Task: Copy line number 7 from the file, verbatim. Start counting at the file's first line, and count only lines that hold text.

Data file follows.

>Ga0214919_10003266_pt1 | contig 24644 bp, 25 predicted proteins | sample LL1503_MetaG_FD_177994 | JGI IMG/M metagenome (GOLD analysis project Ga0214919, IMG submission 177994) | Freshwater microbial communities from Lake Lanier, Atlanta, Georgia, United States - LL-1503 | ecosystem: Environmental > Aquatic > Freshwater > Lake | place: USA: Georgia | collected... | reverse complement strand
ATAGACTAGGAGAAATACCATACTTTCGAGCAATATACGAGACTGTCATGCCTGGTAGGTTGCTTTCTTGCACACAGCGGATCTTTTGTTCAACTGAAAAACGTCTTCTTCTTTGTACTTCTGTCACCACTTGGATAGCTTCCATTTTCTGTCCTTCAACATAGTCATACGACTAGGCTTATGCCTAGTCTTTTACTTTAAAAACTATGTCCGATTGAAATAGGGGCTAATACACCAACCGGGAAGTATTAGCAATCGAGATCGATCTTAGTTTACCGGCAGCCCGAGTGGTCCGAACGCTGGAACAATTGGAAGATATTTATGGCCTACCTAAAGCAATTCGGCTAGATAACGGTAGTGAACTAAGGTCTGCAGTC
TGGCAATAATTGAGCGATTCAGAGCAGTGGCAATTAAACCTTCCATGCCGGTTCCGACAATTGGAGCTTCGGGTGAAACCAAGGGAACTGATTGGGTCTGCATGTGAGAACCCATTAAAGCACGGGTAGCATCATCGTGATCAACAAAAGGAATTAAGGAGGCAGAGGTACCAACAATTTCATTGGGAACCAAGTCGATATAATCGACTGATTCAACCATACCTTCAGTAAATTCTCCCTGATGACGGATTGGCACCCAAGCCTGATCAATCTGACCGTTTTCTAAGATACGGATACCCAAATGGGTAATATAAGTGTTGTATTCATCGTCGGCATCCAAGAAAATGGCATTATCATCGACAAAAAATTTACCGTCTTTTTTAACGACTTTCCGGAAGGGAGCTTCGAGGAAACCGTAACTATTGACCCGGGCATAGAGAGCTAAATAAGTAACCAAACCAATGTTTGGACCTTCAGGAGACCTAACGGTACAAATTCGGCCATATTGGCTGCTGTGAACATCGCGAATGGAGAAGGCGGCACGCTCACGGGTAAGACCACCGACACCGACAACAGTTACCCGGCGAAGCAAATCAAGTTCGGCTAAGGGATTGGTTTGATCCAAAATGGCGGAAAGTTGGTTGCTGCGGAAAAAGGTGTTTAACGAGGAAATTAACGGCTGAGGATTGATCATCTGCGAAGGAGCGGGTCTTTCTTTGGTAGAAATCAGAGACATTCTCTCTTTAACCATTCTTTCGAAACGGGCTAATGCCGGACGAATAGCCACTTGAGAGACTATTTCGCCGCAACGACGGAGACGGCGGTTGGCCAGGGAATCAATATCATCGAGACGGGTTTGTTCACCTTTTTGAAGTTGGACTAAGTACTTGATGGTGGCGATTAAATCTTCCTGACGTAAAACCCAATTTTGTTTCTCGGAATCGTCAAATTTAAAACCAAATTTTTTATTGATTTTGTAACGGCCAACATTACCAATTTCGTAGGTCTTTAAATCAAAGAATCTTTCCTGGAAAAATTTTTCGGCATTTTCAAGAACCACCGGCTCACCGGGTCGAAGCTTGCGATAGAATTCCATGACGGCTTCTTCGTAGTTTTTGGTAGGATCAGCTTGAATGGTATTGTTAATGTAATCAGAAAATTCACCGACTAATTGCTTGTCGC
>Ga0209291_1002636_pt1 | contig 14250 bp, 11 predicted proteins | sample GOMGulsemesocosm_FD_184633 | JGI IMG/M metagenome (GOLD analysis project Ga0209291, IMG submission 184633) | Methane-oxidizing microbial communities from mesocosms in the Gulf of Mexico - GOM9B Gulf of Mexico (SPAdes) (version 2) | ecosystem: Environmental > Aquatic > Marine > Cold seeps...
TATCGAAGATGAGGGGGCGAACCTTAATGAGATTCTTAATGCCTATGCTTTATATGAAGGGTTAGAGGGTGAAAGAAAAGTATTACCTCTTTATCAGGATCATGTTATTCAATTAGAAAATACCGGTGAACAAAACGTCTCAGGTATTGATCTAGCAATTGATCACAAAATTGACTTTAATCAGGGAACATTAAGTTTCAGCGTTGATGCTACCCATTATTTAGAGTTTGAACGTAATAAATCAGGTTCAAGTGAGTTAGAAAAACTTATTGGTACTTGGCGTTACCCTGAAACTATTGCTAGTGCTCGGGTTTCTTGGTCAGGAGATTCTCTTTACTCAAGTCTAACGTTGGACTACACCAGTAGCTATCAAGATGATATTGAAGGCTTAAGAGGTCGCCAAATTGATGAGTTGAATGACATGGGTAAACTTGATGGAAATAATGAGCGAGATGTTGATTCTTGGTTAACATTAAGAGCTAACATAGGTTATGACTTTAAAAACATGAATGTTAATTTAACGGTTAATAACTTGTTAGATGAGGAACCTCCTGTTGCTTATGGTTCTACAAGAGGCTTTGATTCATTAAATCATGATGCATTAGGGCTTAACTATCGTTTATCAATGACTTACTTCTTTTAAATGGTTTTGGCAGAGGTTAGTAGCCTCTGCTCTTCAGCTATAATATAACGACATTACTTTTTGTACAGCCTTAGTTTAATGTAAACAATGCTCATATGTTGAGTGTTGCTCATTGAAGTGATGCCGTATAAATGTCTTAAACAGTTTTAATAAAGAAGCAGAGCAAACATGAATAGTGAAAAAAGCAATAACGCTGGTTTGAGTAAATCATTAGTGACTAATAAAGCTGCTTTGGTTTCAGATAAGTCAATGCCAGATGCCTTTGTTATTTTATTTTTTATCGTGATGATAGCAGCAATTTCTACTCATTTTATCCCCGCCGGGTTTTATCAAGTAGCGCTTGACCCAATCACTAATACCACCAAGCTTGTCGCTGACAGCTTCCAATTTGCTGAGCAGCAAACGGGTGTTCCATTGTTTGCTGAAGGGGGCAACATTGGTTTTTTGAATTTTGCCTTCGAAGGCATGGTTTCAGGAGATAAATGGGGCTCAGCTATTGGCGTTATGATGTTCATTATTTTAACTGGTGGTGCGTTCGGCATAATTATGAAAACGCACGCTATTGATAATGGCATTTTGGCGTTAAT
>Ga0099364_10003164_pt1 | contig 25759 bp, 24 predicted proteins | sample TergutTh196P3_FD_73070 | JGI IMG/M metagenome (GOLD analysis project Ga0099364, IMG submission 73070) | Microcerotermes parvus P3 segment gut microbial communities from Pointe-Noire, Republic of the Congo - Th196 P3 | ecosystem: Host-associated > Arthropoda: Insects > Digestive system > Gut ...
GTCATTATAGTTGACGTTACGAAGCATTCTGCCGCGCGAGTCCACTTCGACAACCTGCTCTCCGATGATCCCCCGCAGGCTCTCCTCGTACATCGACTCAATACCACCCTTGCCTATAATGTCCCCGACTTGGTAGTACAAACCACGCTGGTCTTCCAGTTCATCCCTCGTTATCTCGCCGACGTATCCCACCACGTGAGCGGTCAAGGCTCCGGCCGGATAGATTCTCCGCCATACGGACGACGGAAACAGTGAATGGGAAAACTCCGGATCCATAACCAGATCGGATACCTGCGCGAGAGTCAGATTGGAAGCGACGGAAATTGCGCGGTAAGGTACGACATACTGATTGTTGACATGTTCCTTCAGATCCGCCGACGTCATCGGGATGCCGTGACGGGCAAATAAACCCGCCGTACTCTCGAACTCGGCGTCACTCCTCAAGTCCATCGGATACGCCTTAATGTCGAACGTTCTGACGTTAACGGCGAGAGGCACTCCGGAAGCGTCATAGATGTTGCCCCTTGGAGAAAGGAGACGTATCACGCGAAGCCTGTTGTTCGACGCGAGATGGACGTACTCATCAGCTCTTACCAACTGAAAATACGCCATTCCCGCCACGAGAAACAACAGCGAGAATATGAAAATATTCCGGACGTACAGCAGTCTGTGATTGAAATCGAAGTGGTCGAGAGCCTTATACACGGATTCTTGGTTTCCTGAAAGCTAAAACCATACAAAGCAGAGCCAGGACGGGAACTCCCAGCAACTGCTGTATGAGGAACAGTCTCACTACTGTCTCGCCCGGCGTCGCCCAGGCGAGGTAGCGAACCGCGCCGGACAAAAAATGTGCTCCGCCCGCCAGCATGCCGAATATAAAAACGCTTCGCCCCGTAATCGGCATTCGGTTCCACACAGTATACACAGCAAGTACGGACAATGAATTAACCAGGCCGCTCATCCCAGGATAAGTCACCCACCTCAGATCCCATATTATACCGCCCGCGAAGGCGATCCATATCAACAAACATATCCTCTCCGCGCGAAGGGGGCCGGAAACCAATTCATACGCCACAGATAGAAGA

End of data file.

GTCATTATAGTTGACGTTACGAAGCATTCTGCCGCGCGAGTCCACTTCGACAACCTGCTCTCCGATGATCCCCCGCAGGCTCTCCTCGTACATCGACTCAATACCACCCTTGCCTATAATGTCCCCGACTTGGTAGTACAAACCACGCTGGTCTTCCAGTTCATCCCTCGTTATCTCGCCGACGTATCCCACCACGTGAGCGGTCAAGGCTCCGGCCGGATAGATTCTCCGCCATACGGACGACGGAAACAGTGAATGGGAAAACTCCGGATCCATAACCAGATCGGATACCTGCGCGAGAGTCAGATTGGAAGCGACGGAAATTGCGCGGTAAGGTACGACATACTGATTGTTGACATGTTCCTTCAGATCCGCCGACGTCATCGGGATGCCGTGACGGGCAAATAAACCCGCCGTACTCTCGAACTCGGCGTCACTCCTCAAGTCCATCGGATACGCCTTAATGTCGAACGTTCTGACGTTAACGGCGAGAGGCACTCCGGAAGCGTCATAGATGTTGCCCCTTGGAGAAAGGAGACGTATCACGCGAAGCCTGTTGTTCGACGCGAGATGGACGTACTCATCAGCTCTTACCAACTGAAAATACGCCATTCCCGCCACGAGAAACAACAGCGAGAATATGAAAATATTCCGGACGTACAGCAGTCTGTGATTGAAATCGAAGTGGTCGAGAGCCTTATACACGGATTCTTGGTTTCCTGAAAGCTAAAACCATACAAAGCAGAGCCAGGACGGGAACTCCCAGCAACTGCTGTATGAGGAACAGTCTCACTACTGTCTCGCCCGGCGTCGCCCAGGCGAGGTAGCGAACCGCGCCGGACAAAAAATGTGCTCCGCCCGCCAGCATGCCGAATATAAAAACGCTTCGCCCCGTAATCGGCATTCGGTTCCACACAGTATACACAGCAAGTACGGACAATGAATTAACCAGGCCGCTCATCCCAGGATAAGTCACCCACCTCAGATCCCATATTATACCGCCCGCGAAGGCGATCCATATCAACAAACATATCCTCTCCGCGCGAAGGGGGCCGGAAACCAATTCATACGCCACAGATAGAAGA